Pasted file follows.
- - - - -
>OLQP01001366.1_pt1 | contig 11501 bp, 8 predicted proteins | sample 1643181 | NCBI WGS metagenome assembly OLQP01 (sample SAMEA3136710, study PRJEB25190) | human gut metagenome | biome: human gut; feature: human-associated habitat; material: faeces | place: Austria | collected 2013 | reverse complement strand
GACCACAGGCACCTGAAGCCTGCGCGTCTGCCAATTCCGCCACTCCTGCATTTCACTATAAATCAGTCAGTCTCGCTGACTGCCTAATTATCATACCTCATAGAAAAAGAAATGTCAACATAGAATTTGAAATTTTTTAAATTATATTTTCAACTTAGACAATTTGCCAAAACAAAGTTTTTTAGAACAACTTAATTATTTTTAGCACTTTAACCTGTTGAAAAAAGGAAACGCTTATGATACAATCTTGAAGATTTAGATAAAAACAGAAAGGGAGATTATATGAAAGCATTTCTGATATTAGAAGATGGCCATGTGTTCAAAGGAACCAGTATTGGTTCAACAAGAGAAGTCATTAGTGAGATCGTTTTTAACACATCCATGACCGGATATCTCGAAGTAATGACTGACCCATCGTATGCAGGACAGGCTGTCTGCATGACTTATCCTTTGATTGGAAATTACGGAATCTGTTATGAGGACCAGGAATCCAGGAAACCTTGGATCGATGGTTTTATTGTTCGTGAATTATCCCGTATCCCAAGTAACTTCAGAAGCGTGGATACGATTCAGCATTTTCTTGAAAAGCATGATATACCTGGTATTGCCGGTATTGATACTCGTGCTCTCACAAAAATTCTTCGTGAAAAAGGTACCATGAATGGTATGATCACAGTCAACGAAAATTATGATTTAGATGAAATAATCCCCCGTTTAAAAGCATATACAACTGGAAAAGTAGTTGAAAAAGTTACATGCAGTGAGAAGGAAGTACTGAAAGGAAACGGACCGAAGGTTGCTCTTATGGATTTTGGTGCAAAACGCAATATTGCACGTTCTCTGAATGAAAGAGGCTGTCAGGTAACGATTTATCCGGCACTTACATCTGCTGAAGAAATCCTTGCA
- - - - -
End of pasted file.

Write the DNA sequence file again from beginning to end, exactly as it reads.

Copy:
>OLQP01001366.1_pt1 | contig 11501 bp, 8 predicted proteins | sample 1643181 | NCBI WGS metagenome assembly OLQP01 (sample SAMEA3136710, study PRJEB25190) | human gut metagenome | biome: human gut; feature: human-associated habitat; material: faeces | place: Austria | collected 2013 | reverse complement strand
GACCACAGGCACCTGAAGCCTGCGCGTCTGCCAATTCCGCCACTCCTGCATTTCACTATAAATCAGTCAGTCTCGCTGACTGCCTAATTATCATACCTCATAGAAAAAGAAATGTCAACATAGAATTTGAAATTTTTTAAATTATATTTTCAACTTAGACAATTTGCCAAAACAAAGTTTTTTAGAACAACTTAATTATTTTTAGCACTTTAACCTGTTGAAAAAAGGAAACGCTTATGATACAATCTTGAAGATTTAGATAAAAACAGAAAGGGAGATTATATGAAAGCATTTCTGATATTAGAAGATGGCCATGTGTTCAAAGGAACCAGTATTGGTTCAACAAGAGAAGTCATTAGTGAGATCGTTTTTAACACATCCATGACCGGATATCTCGAAGTAATGACTGACCCATCGTATGCAGGACAGGCTGTCTGCATGACTTATCCTTTGATTGGAAATTACGGAATCTGTTATGAGGACCAGGAATCCAGGAAACCTTGGATCGATGGTTTTATTGTTCGTGAATTATCCCGTATCCCAAGTAACTTCAGAAGCGTGGATACGATTCAGCATTTTCTTGAAAAGCATGATATACCTGGTATTGCCGGTATTGATACTCGTGCTCTCACAAAAATTCTTCGTGAAAAAGGTACCATGAATGGTATGATCACAGTCAACGAAAATTATGATTTAGATGAAATAATCCCCCGTTTAAAAGCATATACAACTGGAAAAGTAGTTGAAAAAGTTACATGCAGTGAGAAGGAAGTACTGAAAGGAAACGGACCGAAGGTTGCTCTTATGGATTTTGGTGCAAAACGCAATATTGCACGTTCTCTGAATGAAAGAGGCTGTCAGGTAACGATTTATCCGGCACTTACATCTGCTGAAGAAATCCTTGCA